Triskell presentation

Research fields

In its broad acceptation, Software Engineering consists in proposing practical solutions, founded on scientific knowledge, in order to produce and maintain software with constraints on costs, quality and deadlines. In this field, it is admitted that the complexity of a software increases exponentially with its size. However on the one hand, the size itself of the software is on average multiplied by ten every ten years, and on the other hand, the economic pressure resulted reducing the durations of development, and in increasing the rates of modifications made to the software.

To face these problems, today’s mainstream approaches build on the concept of component based software. The assembly of these components makes it possible to build families of products made of many common parts, while remaining opened to new evolutions. As component based systems grow more complex and mission-critical, there is an increased need to be able to represent and reason on such assemblies of components. This is usually done by building models representing various aspects of such a product line, such as for example the functional variations, the structural aspects (object paradigm), of the dynamic aspects (languages of scenarios), without neglecting of course nonfunctional aspects like quality of service (performance, reliability, etc.) described in the form of contracts, or the characteristics of deployment, which become even dominating in the field of reactive systems, which are often distributed and real-time. Model Driven Engineering (MDE) is then a sub-domain of software engineering focusing on reinforcing design, validation and test methodologies based on the automatic processing of multi-dimensional models.

Project-team presentation overview

The research domain of the Triskell project is the model driven development of software product lines. Triskell is particularly interested in component based reactive and large scale distributed systems with quality of service constraints, including reliability, performance, timeliness etc.

Triskell’s main objective is to develop model-based methods and tools to help the software designer to efficiently obtain a certain degree of confidence in the reliability of component assemblies that may include third-party components.  This involves, in particular, investigating modeling languages allowing specification of both functional and non-functional aspects for software engineering activities ranging from requirements to detailled design.  It also involves building a continuum of tools which make use of these models, from model validation and verification, automatic application of design patterns, to test environments and on-line monitors supervising the behavior of the components in Dynamically Adaptable Systems. Since these modeling languages and associated tools appear quite open-ended and very domain specific, there is a growing need for tools for building tools for building software.  Triskell is hence developping KerMeta as an original meta modeling approach allowing the user to fully define his modeling languages (including dynamic semantics) and associated environments (including interpreters, compilers, importers/exporters, etc.)  within Eclipse.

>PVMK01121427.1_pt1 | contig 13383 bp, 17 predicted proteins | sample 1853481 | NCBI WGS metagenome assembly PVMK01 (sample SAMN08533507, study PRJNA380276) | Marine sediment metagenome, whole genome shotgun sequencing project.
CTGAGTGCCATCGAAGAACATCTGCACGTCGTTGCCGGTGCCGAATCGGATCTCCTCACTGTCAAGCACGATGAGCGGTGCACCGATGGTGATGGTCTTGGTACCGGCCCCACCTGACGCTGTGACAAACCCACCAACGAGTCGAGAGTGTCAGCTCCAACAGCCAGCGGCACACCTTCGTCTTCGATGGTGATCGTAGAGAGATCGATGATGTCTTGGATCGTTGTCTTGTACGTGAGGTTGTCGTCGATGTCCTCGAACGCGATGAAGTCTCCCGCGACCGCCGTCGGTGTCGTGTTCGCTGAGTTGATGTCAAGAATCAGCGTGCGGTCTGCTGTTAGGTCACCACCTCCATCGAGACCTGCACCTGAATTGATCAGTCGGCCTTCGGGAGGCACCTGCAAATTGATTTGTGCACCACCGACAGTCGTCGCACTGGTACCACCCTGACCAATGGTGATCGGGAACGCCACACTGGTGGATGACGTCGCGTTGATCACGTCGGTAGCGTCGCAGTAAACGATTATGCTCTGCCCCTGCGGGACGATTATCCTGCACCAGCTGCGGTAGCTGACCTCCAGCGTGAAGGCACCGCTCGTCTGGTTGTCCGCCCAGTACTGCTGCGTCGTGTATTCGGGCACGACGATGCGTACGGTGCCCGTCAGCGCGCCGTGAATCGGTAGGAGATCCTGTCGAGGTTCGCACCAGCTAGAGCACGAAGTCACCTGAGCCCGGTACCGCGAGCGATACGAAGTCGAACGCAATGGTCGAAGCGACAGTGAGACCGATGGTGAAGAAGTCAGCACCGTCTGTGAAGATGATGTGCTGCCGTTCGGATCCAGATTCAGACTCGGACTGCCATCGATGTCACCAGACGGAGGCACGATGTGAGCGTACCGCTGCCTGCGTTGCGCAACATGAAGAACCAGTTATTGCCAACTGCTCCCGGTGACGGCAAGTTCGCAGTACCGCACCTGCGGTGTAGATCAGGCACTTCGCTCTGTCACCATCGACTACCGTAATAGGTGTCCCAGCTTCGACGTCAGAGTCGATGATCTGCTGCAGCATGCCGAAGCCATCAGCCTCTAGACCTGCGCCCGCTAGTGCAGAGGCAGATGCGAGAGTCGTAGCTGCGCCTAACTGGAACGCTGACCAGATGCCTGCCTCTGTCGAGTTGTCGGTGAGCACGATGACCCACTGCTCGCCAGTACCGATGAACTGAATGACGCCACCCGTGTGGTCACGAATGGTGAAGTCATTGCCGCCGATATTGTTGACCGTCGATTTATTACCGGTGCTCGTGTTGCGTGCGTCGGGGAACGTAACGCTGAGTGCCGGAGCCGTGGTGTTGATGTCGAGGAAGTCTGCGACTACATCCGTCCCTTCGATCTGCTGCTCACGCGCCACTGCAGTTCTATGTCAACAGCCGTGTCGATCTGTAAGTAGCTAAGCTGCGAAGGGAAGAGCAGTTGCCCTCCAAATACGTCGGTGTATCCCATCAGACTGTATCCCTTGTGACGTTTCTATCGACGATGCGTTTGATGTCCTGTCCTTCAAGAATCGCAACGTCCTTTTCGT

To avoid the pitfall of developping tools for building tools for the sake of it, the Triskell project also has the goal of explicitly connecting its research results to industrial problems through collaborations with industry and technology transfer actions. This implies, in particular, taking into account the industrial standards of the field, namely the Eclipse Modeling Framework (EMF), the OMG’s Meta-Object Facility (MOF) and Unified Modeling Language (UML), as well as domain specific component models such as OSGi.